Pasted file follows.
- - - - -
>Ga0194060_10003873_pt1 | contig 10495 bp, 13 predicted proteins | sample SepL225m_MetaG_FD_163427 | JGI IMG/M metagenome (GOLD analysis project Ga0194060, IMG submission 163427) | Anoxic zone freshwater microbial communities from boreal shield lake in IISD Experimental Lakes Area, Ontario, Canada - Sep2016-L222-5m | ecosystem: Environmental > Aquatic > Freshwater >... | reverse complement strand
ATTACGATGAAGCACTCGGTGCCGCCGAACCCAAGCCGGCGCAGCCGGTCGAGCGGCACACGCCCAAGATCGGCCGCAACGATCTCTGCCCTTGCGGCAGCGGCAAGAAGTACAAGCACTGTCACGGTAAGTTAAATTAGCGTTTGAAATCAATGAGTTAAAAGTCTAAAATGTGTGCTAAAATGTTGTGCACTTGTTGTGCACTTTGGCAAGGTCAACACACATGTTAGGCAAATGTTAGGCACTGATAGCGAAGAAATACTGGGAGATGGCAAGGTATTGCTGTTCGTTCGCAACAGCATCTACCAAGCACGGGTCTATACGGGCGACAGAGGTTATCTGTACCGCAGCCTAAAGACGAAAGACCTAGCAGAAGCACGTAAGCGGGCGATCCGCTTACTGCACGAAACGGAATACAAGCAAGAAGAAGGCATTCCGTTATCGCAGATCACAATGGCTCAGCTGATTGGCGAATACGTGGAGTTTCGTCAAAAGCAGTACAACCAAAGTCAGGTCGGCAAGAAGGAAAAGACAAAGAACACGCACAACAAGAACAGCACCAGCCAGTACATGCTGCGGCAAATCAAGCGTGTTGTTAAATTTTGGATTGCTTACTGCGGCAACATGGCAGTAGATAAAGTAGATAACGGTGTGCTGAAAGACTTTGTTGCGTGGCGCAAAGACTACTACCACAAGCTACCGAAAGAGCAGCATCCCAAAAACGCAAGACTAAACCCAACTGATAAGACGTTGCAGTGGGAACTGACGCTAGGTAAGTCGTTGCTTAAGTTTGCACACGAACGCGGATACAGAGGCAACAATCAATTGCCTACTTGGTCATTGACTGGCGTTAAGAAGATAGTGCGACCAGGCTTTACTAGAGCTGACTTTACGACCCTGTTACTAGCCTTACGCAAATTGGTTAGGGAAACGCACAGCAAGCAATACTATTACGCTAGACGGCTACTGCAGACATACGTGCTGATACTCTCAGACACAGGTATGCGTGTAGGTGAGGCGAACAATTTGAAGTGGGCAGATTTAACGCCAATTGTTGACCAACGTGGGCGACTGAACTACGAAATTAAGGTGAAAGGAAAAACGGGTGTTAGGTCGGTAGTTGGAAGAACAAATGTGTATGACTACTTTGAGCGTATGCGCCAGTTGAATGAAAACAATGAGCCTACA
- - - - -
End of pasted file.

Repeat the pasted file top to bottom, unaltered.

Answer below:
>Ga0194060_10003873_pt1 | contig 10495 bp, 13 predicted proteins | sample SepL225m_MetaG_FD_163427 | JGI IMG/M metagenome (GOLD analysis project Ga0194060, IMG submission 163427) | Anoxic zone freshwater microbial communities from boreal shield lake in IISD Experimental Lakes Area, Ontario, Canada - Sep2016-L222-5m | ecosystem: Environmental > Aquatic > Freshwater >... | reverse complement strand
ATTACGATGAAGCACTCGGTGCCGCCGAACCCAAGCCGGCGCAGCCGGTCGAGCGGCACACGCCCAAGATCGGCCGCAACGATCTCTGCCCTTGCGGCAGCGGCAAGAAGTACAAGCACTGTCACGGTAAGTTAAATTAGCGTTTGAAATCAATGAGTTAAAAGTCTAAAATGTGTGCTAAAATGTTGTGCACTTGTTGTGCACTTTGGCAAGGTCAACACACATGTTAGGCAAATGTTAGGCACTGATAGCGAAGAAATACTGGGAGATGGCAAGGTATTGCTGTTCGTTCGCAACAGCATCTACCAAGCACGGGTCTATACGGGCGACAGAGGTTATCTGTACCGCAGCCTAAAGACGAAAGACCTAGCAGAAGCACGTAAGCGGGCGATCCGCTTACTGCACGAAACGGAATACAAGCAAGAAGAAGGCATTCCGTTATCGCAGATCACAATGGCTCAGCTGATTGGCGAATACGTGGAGTTTCGTCAAAAGCAGTACAACCAAAGTCAGGTCGGCAAGAAGGAAAAGACAAAGAACACGCACAACAAGAACAGCACCAGCCAGTACATGCTGCGGCAAATCAAGCGTGTTGTTAAATTTTGGATTGCTTACTGCGGCAACATGGCAGTAGATAAAGTAGATAACGGTGTGCTGAAAGACTTTGTTGCGTGGCGCAAAGACTACTACCACAAGCTACCGAAAGAGCAGCATCCCAAAAACGCAAGACTAAACCCAACTGATAAGACGTTGCAGTGGGAACTGACGCTAGGTAAGTCGTTGCTTAAGTTTGCACACGAACGCGGATACAGAGGCAACAATCAATTGCCTACTTGGTCATTGACTGGCGTTAAGAAGATAGTGCGACCAGGCTTTACTAGAGCTGACTTTACGACCCTGTTACTAGCCTTACGCAAATTGGTTAGGGAAACGCACAGCAAGCAATACTATTACGCTAGACGGCTACTGCAGACATACGTGCTGATACTCTCAGACACAGGTATGCGTGTAGGTGAGGCGAACAATTTGAAGTGGGCAGATTTAACGCCAATTGTTGACCAACGTGGGCGACTGAACTACGAAATTAAGGTGAAAGGAAAAACGGGTGTTAGGTCGGTAGTTGGAAGAACAAATGTGTATGACTACTTTGAGCGTATGCGCCAGTTGAATGAAAACAATGAGCCTACA